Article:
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…About that time I flew half way around the world on a plane with 16 Russian crew and only one other passenger.

2007, Emirates Team New Zealand, based in Auckland had been preparing for the 33rd America’s Cup, half a world away in Valencia. Transporting the boats from New Zealand to Spain by ship would have taken almost two months out of the training / testing / practice schedule. Time is the most precious commodity for an America’s Cup team so deciding to fly the yachts to Spain would mean that transport time could be reduced to a few days.

Muggins here volunteered to go along for the ride. My thinking was I could document both the loading and unloading and have a little adventure along the way. Also, as a bonus I wouldn’t have the usual stress of trying to get my 18 kilos or so of essential gear on board as carry on.

My fellow passenger was one of the team’s security guards.

AUCKLAND Loading up at Auckland International Airport. Two Version 5 hulls, two keel bulbs, five masts, tons of sails, booms, rigging and other sundry gear get swallowed by the beast.

The set up of the plane is essentially two tubes stacked on top of each other. The cargo hold makes up the bulk of the plane with access at both ends for loading unloading. The top tube for crew and passengers is accessed by ladders from the cargo bay. It’s bisected by the wings so that the flight crew are separated from the loading crew behind the wings. The cargo and crew areas are maintained at different pressures during flight so the loading crew and flight crew can only communicate by phone while in the air. Below are shots of the loading crew / passenger compartment where I spent the trip.

The only windows were tiny round view ports by the emergency exits. (to the left of the orange life raft in the above photo).

We were fed standard airline meals but we could get up and make a coffee or a snack at the kitchenette (above photo) whenever we wanted.

Traveling high up and behind the engines with little in the way of insulation meant it was extremely noisey. Thankfully we had been forewarned and I was kindly loaned a pair of Bose Noise Cancelling Headphones . What a life saver. Without them on it was quite difficult to have a conversation let alone get any sleep. I ended up buying myself a pair later on and wouldn’t fly without them now. The crew we travelled with spoke little English and spent most of their time in their bunks in little cabins at the front of the compartment. While extremely professional they had a nonchalance that comes with familiarity. There were no announcements to do up your seat belt or prepare for take off or landing or any of the safety briefings you get on commercial passenger flights. The only signal we might be landing was the change in air pressure and then the engine noise and feeling of slowing down. The crew didn’t seem to give it a second thought and might be leaning against a seat having a chat and a coffee right though the manoeuvre.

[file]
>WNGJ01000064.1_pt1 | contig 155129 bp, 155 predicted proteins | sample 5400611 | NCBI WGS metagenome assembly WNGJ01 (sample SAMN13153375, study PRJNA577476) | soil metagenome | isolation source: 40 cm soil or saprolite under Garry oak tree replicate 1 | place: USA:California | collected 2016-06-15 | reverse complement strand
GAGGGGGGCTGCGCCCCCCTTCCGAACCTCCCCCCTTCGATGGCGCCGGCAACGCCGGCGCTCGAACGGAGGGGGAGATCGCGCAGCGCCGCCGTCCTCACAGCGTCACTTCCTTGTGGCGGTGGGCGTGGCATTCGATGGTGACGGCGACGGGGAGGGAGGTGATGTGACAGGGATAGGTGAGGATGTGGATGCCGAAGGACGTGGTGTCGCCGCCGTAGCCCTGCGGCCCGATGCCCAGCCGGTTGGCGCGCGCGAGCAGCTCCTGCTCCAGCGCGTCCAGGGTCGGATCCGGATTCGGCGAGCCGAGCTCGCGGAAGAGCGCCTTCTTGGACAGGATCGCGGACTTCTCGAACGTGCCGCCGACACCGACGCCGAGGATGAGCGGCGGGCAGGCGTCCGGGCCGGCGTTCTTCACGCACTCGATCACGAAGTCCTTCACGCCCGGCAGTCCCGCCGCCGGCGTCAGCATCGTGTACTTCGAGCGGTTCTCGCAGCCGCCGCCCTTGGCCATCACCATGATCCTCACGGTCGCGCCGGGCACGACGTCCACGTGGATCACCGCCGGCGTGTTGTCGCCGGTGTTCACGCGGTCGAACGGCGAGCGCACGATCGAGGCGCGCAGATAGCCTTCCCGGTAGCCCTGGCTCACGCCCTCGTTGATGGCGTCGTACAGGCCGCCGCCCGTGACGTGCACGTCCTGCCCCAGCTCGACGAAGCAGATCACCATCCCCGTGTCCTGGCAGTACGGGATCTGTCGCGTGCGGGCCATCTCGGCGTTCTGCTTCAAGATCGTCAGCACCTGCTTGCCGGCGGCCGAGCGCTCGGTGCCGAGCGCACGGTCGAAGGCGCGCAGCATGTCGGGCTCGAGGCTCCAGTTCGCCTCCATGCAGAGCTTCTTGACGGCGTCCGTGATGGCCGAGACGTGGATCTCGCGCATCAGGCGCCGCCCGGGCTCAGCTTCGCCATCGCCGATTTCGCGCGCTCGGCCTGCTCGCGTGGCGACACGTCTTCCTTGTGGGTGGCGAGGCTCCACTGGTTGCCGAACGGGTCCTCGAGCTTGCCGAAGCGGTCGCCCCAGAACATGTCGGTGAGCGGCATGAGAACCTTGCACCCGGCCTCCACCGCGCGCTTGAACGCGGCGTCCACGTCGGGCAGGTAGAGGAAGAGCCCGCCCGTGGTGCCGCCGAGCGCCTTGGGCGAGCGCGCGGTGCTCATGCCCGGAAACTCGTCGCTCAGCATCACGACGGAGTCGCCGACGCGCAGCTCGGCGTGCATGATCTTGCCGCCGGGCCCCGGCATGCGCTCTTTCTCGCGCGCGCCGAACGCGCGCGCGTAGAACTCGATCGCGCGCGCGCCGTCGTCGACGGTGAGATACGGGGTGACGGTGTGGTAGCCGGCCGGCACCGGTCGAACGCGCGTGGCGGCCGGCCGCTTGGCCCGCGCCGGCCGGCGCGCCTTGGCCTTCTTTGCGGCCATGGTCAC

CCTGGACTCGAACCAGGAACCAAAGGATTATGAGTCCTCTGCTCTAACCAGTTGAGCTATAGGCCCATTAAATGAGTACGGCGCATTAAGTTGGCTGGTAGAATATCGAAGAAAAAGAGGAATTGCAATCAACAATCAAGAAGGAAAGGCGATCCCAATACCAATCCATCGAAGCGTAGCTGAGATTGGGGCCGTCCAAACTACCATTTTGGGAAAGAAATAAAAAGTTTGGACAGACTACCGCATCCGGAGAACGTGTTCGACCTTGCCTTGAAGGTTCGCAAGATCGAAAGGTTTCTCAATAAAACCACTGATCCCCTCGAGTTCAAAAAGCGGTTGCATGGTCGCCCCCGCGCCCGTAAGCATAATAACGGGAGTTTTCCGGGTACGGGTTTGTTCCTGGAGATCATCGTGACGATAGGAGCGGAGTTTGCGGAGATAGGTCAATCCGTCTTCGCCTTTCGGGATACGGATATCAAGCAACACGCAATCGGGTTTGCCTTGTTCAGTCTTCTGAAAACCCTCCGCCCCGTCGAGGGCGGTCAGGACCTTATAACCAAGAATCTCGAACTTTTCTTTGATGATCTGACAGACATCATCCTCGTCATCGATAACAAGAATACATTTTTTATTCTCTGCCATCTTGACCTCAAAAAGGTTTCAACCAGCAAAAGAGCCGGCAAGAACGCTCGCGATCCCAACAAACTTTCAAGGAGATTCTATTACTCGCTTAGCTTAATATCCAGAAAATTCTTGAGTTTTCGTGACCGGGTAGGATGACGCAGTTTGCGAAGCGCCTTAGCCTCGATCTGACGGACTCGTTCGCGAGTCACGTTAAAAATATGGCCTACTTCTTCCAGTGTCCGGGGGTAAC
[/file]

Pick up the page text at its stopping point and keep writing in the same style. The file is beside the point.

SYDNEY First stop for fuel. The Antonov An-124-100 has a range of 5200 Kilometres so we would be making five refuelling / rest stops between Auckland and Valencia.

DARWIN Not too eventful, tho because one of the airport’s fuel pumping stations had been struck by lightening a few hours before our arrival refuelling was much slower than expected.

KUALALUMPUR This was the first mandatory rest stop for the flight crew. 18 hours or so on the ground. Chance for a good nights sleep in a hotel bed and a bit of sight seeing.

KARACHI Splash and dash pit stop for fuel. No chance for a look around.

ISTANBUL Arriving at dusk, we had to spend a second compulsory rest stop for the flight crew but were gone again before the sun rose. So while I can technically say I have been to Istanbul I didn’t see anything except the Airport, the very little I could catch from the van to and from the Hotel and the extremely dodgy hotel room. The area around the hotel that I did see from the van dissuaded me from taking a night time sight seeing stroll.

Departing at 3.00 AM, the airport was completely empty except for a lone immigration officer occupying one of the dozen desks. She had obviously been rostered on specifically to deal with our departure. The flight crew sailed through with their crew passes but when it came our turn at the desk we were asked to show our boarding passes, which we of course didn’t have. She ushered us across the huge hall to a ticketing desk where she entered our details and printed out boarding passes which she handed to us. Then we all walked back to the immigration desk where she took the passes from us to check. (My memory might have invented that last bit for comedic effect) She stamped our passports and handed back our boarding passes then accompanied us all to the gate where she again took our boarding passes and wished us a pleasant flight before unlocking the door so we could walk across the tarmac to the plane. I seem to remember her also trying to subdue a smirk at the absurdity of the situation.

VALENCIA Finally home, for the following 6 months anyway.


The An-124-100 has some pretty neat tricks. It has gantry style cranes running the length of the cargo bay bulk head to load or unload to trucks waiting under the tail. The front nose opens and the plane can ‘kneel down’ on the landing gear so that long trucks can drive straight in. Watching the nose open, the ramp unfold and the plane kneel down was like watching a bit from a Transformers movie, though in extreme slow motion.

This was a great trip. Not altogether comfortable but an experience not many can say they share.

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